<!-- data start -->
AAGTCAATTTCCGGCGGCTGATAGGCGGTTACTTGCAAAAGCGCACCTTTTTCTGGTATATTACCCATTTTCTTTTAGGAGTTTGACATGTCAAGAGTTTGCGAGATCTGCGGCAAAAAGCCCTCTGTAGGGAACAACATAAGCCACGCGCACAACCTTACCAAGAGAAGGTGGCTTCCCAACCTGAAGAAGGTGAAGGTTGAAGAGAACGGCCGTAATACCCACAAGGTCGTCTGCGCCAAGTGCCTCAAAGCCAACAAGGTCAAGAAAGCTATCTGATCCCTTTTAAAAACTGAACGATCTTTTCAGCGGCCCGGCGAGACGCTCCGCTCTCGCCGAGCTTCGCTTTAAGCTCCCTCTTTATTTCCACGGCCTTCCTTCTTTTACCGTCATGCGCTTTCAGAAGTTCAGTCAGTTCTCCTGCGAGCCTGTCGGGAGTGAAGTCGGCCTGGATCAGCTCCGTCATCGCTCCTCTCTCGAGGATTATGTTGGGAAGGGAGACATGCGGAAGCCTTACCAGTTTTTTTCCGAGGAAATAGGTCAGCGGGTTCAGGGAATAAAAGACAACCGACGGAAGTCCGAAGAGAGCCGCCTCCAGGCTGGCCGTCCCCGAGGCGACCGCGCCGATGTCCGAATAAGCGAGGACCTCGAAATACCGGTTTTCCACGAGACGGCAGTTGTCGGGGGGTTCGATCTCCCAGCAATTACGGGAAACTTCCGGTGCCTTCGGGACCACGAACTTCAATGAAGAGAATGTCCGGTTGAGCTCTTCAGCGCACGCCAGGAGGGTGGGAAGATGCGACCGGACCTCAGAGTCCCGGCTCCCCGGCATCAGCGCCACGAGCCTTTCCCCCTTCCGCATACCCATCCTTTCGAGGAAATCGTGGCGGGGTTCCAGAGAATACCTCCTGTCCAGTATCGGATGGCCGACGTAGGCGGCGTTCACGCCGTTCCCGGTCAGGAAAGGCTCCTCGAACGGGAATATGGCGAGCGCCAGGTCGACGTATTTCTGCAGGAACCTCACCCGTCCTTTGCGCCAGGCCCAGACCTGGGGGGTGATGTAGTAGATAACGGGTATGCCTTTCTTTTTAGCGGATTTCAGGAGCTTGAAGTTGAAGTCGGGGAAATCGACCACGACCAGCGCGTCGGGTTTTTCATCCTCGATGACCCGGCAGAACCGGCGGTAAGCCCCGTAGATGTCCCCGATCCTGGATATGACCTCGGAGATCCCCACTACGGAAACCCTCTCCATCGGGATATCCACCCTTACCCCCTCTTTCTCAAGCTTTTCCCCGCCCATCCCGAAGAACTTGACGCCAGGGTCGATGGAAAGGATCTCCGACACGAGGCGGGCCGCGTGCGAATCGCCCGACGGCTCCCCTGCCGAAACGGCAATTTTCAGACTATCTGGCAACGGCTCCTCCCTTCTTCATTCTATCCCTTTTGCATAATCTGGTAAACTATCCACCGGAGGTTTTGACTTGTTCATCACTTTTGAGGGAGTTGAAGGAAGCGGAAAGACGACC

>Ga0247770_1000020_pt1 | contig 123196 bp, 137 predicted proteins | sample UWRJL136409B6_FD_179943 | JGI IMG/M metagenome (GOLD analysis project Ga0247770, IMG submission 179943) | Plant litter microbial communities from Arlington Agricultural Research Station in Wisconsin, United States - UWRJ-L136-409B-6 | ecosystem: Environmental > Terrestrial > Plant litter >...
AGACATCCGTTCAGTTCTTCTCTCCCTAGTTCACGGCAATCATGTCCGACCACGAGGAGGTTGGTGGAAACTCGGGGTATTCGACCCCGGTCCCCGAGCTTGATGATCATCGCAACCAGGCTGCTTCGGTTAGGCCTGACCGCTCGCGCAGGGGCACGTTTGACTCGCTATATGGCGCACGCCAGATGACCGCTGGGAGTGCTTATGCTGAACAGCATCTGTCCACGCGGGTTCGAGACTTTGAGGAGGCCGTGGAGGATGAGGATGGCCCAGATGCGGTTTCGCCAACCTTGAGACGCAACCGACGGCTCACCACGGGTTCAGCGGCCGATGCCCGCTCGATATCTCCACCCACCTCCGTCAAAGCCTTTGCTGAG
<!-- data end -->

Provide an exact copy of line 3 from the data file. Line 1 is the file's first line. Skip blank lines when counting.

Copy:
AGACATCCGTTCAGTTCTTCTCTCCCTAGTTCACGGCAATCATGTCCGACCACGAGGAGGTTGGTGGAAACTCGGGGTATTCGACCCCGGTCCCCGAGCTTGATGATCATCGCAACCAGGCTGCTTCGGTTAGGCCTGACCGCTCGCGCAGGGGCACGTTTGACTCGCTATATGGCGCACGCCAGATGACCGCTGGGAGTGCTTATGCTGAACAGCATCTGTCCACGCGGGTTCGAGACTTTGAGGAGGCCGTGGAGGATGAGGATGGCCCAGATGCGGTTTCGCCAACCTTGAGACGCAACCGACGGCTCACCACGGGTTCAGCGGCCGATGCCCGCTCGATATCTCCACCCACCTCCGTCAAAGCCTTTGCTGAG